If the target set 32 is not empty, a character set is selected from among the characters of the search string STR (step 74). The character set is identified in FIG. 11 as an m-member whose character values are designated CHAR1 to CHARm. The character set will normally consist of all characters in the search string except embedded characters used to instruct the type of search (such as wildcards or prefix identifiers) and the starting character which is effectively matched when the word look-up table 24 is accessed to identify the preliminary target set 32. The set refining module 34 uses the selected character set to cull word numbers from the target set 32 according to the degree to which associated words use or do not use the character set (procedure 76). If a smaller set of characters is selected, fewer non-matching words will be culled from the target set 32. If the refined target set 32 is empty, a null set is once again returned (steps 78, 80).
If the refined target set 32 is not empty, the string comparison module 36 compares each word remaining in the target set 32 directly with the search string STR, conclusively identifying matching words and excluding any non-matching words still associated with the target set 32 (procedure 86). For a fuzzy search, the string comparison module 36 receives the target set 32 together with an array that associates each target word number with a match value or score, and the comparison of the search string STR with the target words is conducted according to an algorithm specific to fuzzy searches. Such algorithms are well known and will not be described. The target set 32, which may at this stage be reduced to a null set, is then returned for document retrieval (step 88). Further details regarding the search procedure will be provided with reference to FIGS. 9-11.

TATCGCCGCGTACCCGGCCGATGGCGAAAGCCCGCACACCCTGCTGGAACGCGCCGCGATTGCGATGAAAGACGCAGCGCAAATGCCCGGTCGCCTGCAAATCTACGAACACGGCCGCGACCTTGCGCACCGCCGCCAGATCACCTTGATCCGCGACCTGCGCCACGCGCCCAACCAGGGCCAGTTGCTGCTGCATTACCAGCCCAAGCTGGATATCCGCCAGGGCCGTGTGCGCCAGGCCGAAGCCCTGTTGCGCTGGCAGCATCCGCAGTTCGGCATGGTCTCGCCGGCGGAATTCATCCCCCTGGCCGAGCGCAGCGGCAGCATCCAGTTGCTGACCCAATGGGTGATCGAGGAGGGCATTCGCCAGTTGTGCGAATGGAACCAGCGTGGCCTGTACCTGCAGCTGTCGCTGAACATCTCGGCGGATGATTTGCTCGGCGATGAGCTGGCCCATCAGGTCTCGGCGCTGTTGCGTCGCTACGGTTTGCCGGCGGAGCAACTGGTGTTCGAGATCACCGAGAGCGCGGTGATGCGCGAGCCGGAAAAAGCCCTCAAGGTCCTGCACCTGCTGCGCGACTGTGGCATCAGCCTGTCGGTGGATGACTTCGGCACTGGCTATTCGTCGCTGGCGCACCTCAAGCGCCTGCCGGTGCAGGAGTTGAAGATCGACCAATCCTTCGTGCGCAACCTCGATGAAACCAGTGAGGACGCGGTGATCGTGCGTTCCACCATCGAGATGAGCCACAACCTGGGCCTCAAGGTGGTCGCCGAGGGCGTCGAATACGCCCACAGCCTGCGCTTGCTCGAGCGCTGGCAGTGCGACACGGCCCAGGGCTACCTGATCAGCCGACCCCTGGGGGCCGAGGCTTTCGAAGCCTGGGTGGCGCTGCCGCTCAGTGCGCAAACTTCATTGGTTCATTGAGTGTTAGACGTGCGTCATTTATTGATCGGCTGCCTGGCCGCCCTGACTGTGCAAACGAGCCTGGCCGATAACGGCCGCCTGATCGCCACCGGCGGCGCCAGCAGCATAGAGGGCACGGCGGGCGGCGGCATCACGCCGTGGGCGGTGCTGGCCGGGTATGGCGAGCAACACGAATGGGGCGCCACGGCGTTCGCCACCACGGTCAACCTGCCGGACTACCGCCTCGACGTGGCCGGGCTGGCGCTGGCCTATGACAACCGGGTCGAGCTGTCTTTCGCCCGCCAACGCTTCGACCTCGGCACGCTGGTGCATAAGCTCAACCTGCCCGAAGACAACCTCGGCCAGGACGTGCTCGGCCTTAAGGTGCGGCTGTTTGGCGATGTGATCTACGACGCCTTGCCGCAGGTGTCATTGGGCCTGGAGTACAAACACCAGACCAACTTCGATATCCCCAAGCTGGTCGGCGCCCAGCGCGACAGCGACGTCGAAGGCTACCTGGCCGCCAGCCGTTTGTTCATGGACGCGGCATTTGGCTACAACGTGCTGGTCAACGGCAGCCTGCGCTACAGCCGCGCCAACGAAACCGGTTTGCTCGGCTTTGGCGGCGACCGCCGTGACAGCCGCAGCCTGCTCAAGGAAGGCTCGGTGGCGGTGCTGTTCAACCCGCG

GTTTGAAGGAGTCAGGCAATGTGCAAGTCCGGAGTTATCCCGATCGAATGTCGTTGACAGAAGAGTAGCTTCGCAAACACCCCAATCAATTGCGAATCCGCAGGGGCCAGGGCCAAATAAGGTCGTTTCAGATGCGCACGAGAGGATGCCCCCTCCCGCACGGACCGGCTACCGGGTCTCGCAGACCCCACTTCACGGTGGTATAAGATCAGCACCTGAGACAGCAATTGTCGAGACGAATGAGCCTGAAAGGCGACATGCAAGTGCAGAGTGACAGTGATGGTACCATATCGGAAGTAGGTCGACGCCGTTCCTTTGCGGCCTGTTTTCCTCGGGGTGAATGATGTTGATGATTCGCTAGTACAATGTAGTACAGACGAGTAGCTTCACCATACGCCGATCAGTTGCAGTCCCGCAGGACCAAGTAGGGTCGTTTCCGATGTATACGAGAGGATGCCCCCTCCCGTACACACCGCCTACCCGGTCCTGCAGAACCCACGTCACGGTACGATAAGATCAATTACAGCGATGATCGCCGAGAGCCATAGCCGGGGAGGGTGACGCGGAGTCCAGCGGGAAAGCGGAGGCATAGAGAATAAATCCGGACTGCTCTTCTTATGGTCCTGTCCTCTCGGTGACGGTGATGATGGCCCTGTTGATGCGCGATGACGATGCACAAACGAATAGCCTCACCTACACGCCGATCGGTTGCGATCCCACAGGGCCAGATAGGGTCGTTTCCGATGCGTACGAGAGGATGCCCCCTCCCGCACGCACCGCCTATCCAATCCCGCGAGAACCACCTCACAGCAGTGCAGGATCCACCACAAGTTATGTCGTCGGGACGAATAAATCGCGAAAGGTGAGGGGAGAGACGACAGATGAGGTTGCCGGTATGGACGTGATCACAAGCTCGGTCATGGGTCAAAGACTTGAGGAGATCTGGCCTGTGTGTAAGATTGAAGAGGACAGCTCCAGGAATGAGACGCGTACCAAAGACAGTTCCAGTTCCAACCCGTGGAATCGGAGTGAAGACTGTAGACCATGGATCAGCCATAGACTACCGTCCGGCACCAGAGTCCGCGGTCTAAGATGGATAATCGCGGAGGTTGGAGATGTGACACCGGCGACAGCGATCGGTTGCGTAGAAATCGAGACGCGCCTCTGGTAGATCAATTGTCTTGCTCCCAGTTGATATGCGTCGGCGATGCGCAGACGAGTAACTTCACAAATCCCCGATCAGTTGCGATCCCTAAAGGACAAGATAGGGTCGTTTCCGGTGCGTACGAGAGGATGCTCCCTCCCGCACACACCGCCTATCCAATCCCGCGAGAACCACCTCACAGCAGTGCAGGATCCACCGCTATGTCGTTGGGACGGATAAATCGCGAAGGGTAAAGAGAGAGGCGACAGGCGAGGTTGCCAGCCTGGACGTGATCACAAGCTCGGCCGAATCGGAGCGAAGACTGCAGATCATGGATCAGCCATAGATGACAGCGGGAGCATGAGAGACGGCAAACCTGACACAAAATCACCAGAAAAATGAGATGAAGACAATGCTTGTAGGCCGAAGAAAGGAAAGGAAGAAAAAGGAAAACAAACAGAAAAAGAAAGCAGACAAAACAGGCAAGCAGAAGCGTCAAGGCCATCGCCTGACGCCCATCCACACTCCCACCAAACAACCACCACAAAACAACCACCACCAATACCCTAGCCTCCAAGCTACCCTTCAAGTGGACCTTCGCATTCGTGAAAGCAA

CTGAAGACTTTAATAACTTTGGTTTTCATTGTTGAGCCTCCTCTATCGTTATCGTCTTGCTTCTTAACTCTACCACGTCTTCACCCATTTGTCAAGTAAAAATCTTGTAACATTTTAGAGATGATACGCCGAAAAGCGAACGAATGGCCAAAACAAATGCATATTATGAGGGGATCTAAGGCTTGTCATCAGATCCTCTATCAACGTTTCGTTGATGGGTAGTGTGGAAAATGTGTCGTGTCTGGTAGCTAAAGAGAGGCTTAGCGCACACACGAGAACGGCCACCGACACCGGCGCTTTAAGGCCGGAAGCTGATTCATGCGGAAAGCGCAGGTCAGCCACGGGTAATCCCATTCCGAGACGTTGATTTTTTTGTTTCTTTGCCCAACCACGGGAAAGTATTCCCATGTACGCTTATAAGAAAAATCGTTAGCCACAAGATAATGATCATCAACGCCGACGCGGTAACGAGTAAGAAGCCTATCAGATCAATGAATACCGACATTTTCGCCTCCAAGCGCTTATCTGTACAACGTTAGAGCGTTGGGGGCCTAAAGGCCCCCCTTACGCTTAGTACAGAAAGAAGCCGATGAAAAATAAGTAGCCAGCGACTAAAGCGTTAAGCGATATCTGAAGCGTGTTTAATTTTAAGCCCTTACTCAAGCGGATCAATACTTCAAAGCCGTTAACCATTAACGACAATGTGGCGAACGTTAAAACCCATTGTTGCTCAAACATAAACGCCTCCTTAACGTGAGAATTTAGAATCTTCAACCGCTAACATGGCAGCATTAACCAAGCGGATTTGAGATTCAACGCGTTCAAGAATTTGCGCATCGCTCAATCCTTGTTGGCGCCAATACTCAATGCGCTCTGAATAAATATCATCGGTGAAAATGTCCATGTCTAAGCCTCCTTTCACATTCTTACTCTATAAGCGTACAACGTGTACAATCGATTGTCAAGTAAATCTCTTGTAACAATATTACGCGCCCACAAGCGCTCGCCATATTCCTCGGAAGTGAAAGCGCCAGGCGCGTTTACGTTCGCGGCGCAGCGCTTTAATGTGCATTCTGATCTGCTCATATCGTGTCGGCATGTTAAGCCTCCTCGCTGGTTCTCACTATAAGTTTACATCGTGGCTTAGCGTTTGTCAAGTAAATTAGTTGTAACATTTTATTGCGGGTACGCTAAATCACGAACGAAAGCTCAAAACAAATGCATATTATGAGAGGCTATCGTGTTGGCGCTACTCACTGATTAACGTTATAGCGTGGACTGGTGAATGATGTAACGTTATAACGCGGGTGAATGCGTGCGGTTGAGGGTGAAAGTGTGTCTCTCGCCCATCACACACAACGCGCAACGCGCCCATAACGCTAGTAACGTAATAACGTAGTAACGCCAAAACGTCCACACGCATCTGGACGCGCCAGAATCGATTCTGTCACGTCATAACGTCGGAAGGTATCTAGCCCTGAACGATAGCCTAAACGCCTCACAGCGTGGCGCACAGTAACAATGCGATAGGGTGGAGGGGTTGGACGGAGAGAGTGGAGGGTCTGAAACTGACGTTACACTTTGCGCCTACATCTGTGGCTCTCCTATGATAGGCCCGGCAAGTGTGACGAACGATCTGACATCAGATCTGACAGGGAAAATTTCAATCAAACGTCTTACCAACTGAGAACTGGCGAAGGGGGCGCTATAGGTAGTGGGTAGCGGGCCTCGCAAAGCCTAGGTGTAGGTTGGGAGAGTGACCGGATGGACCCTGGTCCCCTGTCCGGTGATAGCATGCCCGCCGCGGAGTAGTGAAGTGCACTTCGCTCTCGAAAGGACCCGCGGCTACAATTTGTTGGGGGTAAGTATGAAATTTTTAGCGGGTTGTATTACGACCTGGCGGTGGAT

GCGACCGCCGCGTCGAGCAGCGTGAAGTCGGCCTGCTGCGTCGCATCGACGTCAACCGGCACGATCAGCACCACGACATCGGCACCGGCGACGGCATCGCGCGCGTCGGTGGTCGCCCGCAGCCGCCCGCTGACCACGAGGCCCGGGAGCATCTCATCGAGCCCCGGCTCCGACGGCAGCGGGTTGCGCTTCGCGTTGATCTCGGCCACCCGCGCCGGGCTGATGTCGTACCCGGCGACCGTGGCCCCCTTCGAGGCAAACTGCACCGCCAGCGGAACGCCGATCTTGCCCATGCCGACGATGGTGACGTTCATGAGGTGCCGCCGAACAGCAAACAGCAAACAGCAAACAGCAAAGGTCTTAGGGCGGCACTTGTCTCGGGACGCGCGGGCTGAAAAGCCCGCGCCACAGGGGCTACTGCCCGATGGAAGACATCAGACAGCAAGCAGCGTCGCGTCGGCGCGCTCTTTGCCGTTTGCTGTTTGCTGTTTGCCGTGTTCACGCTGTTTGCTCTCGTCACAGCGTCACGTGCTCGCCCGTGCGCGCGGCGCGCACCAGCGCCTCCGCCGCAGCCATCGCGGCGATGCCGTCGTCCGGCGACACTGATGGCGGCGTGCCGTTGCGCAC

FIG. 9 illustrates the procedure 66 for selecting a set of lengths for purposes of creating the preliminary target set 32. The procedure 66 branches according to search type (step 90). If an exact match or wildcard search is specified, the length set identifies only one value, the length of the search string, designated Lstring (step 96). A prefix search on the other hand can be matched by any word in the lexicon 22 that begins with the search string. The minimum length of any matching word in the lexicon 22 is consequently the string length Lstring, and the maximum length is bounded by the length of the longest word in the lexicon 22, designated Lmax in FIG. 9. These values are consequently used to define the length set (step 94). For purposes of a fuzzy search, the search string STR is treated as a complete word, and words loosely matching the search string are required. A range of word lengths may be selected with a lower limit (Llow in FIG. 9) less than the string length and an upper limit (Lhigh in FIG. 9) greater than the string length (step 92). The exact manner of setting a length range for the fuzzy search will ultimately be determined by the search designer.